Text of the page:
Fool’s Bargain, Timothy Zahn
Just Ride, Grant Peterson
Against the Grain, Richard Manning
This week my local library began officially offering electronic books via membership in a regional e-book collective. Although I much prefer real books (see my printed-book snobbery? “real books”, I said), I’ve been checking titles out and reading them on my computer to practice with the software…since I’ll soon be explaining to people how to use it. My first read was a Star Wars novella by Timothy Zahn called Fool’s Bargain. Set sometime after the destruction of the empire and starring a squad of stormtroopers who are loyal to “The Empire of the Hand”, it follows them as they attempt to capture a warlord in a secret underground hideout. The tension comes from their having to recruit allies on the ground…possibly treacherous ones. It’s more a short story than anything else, but I enjoyed it.
My second e-read through this system is one of the rare nonfiction titles available through our consortium, and it’s called Just Ride. As you might guess from the cover, its subject is bicycling. The author is a cycling advocate, and believes that the United States bicycling culture has for too long been dominated by the racing scene, which sees bikes as Serious Business, demanding special pedals, special shoes with clips for the special pedals, special clothes, hi-tech gadgets, and hours upon hours of grueling practice. Nonsense! Phooey! Quatsch! Baloney! says he. Bikes are fun. Bikes take you places. Explore that more. After introductions in which he grumbles about this or that aspect of race culture, most of the book consists of simple advice on how to get the most out of cycling. Wear street clothes; ride anytime you like, just for fun, no matter how little a distance; rig your bike with practical accessories, like baskets; don’t try to turn a bicycle into a weight-loss machine. He also provides day-to-day maintenance tips along with actual cycling advice, as with the chapter on how to drift in turning. Just Ride was a fun read, and if you’re on facebook there is a “Slow Bicycle” group dedicated to ideas like the author’s.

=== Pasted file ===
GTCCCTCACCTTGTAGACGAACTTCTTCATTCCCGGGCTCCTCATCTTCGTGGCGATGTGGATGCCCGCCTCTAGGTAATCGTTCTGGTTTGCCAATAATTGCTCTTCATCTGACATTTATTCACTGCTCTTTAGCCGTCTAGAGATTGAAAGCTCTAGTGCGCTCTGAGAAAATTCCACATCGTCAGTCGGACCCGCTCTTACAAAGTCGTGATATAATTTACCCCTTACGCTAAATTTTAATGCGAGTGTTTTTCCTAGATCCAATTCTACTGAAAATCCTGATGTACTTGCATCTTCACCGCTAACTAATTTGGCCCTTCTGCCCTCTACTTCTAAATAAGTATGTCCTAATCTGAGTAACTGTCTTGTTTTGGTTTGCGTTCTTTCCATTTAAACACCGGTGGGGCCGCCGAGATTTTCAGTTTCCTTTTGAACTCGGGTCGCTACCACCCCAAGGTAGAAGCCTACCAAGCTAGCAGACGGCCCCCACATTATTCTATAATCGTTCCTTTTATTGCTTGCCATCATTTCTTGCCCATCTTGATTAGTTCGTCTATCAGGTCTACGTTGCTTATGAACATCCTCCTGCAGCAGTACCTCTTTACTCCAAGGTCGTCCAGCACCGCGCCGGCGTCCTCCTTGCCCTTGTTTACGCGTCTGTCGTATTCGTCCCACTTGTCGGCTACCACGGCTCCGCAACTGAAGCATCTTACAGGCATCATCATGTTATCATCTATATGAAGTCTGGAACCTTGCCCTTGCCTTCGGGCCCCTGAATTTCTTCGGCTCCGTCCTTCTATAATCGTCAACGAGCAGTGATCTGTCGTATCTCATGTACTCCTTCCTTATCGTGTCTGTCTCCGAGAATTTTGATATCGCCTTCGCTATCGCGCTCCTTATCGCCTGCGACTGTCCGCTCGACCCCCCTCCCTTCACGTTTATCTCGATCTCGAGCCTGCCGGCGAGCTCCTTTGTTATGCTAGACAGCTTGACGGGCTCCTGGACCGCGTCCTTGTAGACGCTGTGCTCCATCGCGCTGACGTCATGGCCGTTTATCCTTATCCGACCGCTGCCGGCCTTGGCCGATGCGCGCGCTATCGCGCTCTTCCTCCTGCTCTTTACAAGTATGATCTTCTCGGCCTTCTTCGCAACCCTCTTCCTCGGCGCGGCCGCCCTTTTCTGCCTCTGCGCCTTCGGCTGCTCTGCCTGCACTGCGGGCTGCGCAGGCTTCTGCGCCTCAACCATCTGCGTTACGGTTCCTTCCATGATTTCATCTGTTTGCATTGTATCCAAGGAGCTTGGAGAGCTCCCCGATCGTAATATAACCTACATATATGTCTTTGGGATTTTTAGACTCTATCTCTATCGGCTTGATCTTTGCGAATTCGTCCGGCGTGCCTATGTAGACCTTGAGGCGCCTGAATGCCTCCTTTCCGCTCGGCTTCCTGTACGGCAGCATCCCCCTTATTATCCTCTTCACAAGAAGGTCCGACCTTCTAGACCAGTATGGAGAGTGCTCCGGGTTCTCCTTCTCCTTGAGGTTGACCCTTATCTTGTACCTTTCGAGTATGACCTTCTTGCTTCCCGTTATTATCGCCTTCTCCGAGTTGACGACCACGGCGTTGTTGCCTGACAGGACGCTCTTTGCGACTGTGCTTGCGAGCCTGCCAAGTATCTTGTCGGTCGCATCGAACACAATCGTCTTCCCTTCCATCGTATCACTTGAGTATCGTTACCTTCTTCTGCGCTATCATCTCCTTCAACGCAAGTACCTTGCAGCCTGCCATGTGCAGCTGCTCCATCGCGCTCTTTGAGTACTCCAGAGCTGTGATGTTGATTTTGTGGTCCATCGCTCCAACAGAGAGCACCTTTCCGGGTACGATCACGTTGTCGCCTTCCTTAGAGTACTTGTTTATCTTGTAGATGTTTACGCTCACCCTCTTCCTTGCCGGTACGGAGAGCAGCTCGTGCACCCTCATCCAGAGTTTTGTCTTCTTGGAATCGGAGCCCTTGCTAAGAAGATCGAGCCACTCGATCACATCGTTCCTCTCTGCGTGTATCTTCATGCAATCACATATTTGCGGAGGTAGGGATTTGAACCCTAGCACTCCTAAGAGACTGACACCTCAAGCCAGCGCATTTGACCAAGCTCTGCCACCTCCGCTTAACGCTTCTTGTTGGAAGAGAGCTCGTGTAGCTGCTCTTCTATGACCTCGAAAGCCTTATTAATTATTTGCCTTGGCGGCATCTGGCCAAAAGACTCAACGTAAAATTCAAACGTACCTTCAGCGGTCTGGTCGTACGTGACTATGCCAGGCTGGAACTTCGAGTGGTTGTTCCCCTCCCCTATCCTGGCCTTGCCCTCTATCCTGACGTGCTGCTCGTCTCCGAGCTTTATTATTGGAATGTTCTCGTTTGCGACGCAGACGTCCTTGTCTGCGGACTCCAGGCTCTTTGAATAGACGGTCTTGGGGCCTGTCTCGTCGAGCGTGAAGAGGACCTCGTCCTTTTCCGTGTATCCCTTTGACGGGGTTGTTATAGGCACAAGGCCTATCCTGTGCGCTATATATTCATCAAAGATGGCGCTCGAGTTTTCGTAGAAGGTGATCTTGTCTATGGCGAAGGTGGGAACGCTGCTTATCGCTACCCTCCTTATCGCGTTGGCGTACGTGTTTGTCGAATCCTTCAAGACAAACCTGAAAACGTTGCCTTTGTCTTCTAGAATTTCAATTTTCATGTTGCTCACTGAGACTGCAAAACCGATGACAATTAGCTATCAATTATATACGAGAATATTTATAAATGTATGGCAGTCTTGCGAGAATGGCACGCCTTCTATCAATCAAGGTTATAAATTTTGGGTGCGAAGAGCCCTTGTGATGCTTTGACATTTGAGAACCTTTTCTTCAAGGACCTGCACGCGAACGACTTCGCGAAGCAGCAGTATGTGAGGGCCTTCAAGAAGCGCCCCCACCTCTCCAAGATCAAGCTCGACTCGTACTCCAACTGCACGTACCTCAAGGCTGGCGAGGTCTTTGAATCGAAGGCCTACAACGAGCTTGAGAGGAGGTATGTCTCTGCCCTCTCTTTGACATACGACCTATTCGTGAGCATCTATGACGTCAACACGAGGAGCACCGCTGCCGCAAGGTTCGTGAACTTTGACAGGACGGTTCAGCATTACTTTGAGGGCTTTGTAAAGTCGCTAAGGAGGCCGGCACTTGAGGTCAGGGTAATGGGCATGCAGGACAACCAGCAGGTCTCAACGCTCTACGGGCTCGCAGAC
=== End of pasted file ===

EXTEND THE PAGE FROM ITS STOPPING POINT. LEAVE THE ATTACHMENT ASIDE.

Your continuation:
In terms of ‘real’ reading, May was a fairly fat month. I’m not sure why, but that was also true last year: after a quiet April, May exploded. It helped that a lot of the reads were on the shorter side, with some energetic authors, especially Jim Kunstler and Joel Salatin. I’m apparently doing a series on food at the moment; something about the explosion of color in the produce isle in late spring brings out my inner foodie. I’ve just finished Against the Grain: How Agriculture Hijacked Civilization, which isn’t quite what I was expecting. The author’s primary contention is that agriculture isn’t about producing food, it’s about the accumulation of wealth. Considering the health disparities between hunter-gatherers, who had a broad diet, and agriculturalists who subsisted on grains (leading to malnutrition, stunted growth, and early death), early agriculture didn’t feed people fully so much as it kept workers alive so they could continue working to enrich the plantation owners. Also, monocultures and processed foods suck. These were the author’s chief contentions, but they weren’t developed in any thorough, systematic way; the book was more a collection of musings than an argument. A recurring theme was that of sensualism; in the author’s view, agriculture keeps us from experiencing life fully, both because hunting enlivens the senses in a way that farming and buying food don’t, and because farming is a dull, monotonous, body-killing lifestyle that only succeeded through imperialism, both military and ecological.